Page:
Two Time Crystals Have Been Successfully Linked Together For The First Time

Physicists have just made an incredible breakthrough in the development of quantum gadgets that sound like something out of a science fiction movie.

For the first time, individual groupings of particles that behave like weird states of matter called time crystals have been connected into a single, dynamic system that might be extremely beneficial in quantum computing.

This is the next step toward possibly utilizing time crystals for practical uses, such as quantum information processing, following the first detection of the interaction between two time crystals, which was documented in a study two years ago.

Time crystals were supposed to be physically impossible until they were found and proven a few years ago in 2016. They're a type of substance that's extremely similar to regular crystals, but with one additional, unusual, and unique feature.

Atoms are organized in a set, three-dimensional grid pattern in regular crystals, similar to the atomic lattice of a diamond or quartz crystal. The layout of these repeating lattices can vary, but any movement they display is entirely due to external forces.

The atoms in time crystals act a little differently. They show patterns of movement throughout time that aren't simply explained by a push or shove from outside. These oscillations, which are referred described as 'ticking,' are fixed to a specific frequency.

Time crystals are stable and coherent over extended periods of time because they tick at their lowest possible energy level, known as the ground state. As a result, where the structure of regular crystals repeats in space, the structure of time crystals repeats in both space and time, resulting in permanent ground state motion.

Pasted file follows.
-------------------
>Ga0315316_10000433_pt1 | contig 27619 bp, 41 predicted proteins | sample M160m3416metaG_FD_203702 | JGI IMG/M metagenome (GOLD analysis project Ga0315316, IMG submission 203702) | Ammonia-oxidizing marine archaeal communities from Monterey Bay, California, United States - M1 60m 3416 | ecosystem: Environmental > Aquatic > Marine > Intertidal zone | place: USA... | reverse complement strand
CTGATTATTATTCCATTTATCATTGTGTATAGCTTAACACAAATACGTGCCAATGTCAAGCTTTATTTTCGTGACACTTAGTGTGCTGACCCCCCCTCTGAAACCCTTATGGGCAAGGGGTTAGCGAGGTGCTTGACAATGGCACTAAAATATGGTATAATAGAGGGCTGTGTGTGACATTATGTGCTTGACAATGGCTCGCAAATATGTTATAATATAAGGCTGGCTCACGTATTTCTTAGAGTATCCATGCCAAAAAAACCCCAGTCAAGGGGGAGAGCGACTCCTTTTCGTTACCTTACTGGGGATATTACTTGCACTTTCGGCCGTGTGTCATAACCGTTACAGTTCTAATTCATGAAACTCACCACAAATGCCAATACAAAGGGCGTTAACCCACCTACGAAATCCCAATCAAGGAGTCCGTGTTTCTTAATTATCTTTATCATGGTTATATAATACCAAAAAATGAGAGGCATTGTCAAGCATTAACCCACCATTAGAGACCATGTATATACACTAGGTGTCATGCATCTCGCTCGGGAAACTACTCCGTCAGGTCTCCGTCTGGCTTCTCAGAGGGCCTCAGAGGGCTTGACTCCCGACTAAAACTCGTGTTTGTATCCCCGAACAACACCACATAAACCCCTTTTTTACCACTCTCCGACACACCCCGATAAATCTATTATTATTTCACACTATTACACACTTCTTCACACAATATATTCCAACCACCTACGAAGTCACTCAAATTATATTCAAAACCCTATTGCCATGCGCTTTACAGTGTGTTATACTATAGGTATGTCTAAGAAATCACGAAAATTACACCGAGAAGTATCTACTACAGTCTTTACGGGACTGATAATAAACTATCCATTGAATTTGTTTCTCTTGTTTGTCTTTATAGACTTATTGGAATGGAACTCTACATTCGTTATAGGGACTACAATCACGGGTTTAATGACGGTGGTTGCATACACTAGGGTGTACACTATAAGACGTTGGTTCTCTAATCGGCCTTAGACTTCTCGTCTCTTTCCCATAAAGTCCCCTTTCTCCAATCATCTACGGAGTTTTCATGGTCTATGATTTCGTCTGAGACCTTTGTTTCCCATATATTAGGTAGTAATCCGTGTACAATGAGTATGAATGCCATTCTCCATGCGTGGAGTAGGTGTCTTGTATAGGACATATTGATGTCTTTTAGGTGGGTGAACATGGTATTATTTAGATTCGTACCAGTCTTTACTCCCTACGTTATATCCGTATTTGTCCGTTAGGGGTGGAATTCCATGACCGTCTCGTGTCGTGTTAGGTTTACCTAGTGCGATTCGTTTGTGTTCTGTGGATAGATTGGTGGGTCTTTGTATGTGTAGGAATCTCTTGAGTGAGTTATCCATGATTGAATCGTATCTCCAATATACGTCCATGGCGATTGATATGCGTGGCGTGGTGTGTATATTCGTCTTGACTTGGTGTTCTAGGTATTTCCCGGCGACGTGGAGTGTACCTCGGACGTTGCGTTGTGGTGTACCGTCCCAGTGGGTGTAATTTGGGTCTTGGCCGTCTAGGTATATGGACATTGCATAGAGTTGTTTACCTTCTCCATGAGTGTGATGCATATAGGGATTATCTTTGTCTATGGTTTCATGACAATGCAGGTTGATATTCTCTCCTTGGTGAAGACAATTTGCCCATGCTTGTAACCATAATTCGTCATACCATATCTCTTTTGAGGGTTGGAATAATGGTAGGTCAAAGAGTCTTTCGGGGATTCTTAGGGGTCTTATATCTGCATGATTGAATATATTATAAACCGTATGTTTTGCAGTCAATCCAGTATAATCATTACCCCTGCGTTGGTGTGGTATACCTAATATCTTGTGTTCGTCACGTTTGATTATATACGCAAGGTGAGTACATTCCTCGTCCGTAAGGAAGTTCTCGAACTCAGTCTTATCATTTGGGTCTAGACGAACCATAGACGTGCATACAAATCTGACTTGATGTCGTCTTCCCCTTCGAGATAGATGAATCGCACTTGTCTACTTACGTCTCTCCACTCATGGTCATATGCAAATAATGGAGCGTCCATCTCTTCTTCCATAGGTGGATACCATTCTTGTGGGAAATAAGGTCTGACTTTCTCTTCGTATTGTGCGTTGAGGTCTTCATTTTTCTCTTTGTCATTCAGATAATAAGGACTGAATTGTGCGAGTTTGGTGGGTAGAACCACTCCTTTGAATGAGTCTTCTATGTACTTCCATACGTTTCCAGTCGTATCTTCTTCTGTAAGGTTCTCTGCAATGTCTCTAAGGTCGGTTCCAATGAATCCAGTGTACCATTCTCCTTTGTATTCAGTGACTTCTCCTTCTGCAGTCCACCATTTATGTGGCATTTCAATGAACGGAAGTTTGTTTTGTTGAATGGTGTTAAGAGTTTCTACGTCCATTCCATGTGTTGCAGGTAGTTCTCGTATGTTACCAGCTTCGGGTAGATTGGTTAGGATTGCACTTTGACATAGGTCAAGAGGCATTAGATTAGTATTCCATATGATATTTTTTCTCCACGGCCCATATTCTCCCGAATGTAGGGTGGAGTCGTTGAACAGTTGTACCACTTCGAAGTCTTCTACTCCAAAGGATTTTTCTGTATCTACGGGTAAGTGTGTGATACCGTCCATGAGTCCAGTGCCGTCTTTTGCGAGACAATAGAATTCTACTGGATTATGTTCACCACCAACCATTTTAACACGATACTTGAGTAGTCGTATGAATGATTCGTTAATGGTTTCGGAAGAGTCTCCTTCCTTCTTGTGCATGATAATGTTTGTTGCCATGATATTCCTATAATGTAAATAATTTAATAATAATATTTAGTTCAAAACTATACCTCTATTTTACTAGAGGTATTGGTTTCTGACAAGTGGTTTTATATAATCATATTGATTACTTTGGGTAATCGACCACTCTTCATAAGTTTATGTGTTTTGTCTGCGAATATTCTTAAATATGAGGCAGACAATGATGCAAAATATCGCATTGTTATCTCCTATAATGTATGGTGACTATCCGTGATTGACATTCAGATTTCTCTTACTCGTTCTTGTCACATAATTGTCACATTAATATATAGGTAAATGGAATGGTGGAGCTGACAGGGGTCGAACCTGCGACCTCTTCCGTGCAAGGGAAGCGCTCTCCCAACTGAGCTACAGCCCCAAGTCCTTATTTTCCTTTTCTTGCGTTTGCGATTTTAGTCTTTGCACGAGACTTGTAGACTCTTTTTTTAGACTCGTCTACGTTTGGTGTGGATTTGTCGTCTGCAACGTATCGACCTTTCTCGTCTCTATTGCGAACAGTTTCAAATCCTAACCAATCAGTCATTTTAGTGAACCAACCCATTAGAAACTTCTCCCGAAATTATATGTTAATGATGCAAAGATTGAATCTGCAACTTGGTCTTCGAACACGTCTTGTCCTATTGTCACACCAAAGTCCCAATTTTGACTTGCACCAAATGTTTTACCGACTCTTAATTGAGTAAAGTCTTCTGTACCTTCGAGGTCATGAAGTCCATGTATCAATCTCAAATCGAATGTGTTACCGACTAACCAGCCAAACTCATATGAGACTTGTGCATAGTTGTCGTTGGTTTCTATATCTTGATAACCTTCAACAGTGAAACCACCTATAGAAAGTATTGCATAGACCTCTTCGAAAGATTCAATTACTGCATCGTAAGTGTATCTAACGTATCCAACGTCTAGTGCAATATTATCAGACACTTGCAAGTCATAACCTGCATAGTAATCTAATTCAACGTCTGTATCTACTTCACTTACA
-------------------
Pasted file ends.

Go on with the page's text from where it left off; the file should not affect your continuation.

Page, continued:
"Everybody knows that perpetual motion machines are impossible," says Samuli Autti, physicist and principal author at Lancaster University in the United Kingdom.

"However, in quantum physics perpetual motion is okay as long as we keep our eyes closed. By sneaking through this crack we can make time crystals." 

Magnons are quasiparticles that make up the time crystals with which the team has been working. Magnons are not actual particles, but rather a collective excitation of electron spins propagating through a lattice of spins, similar to a wave propagating through a lattice of spins.

When helium-3, a stable isotope of helium with two protons but only one neutron, is chilled to one tenth of a degree below absolute zero, magons form. This produces a B-phase superfluid, which is a zero-viscosity fluid with low pressure.

Time crystals generated as spatially separate Bose-Einstein condensates containing a trillion magnon quasiparticles in this medium.

Bosons chilled to just a fraction above absolute zero create a Bose-Einstein condensate (but not reaching absolute zero, at which point atoms stop moving).

This leads them to fall to their lowest-energy state, moving extremely slowly and overlapping, resulting in a dense cloud of atoms that behaves like a single'super atom' or matter wave.

When the two time crystals were permitted to come into contact with each other, magnons were swapped. The oscillation of each of the time crystals was altered by this exchange, resulting in a single system that could operate in two separate modes.

Objects that can have more than one state exist in a mix of various states before being pinned down by a definite measurement in quantum physics. As a result, having a time crystal working in a two-state system opens up a wealth of new possibilities for quantum-based technology.

Time crystals are still a long way from being used as qubits, since there are a slew of challenges to overcome first. However, the puzzle pieces are beginning to fall into place.

A different group of scientists reported earlier this year that they had successfully manufactured room temperature time crystals that do not require isolation from their environment.

More complex interactions between time crystals, as well as precision control of them, will need to be created, as will the ability to see interacting time crystals without the need of cooled superfluids. However, scientists are optimistic.

"It turns out putting two of them together works beautifully, even if time crystals should not exist in the first place," says the researcher. "And we already know they also exist at room temperature."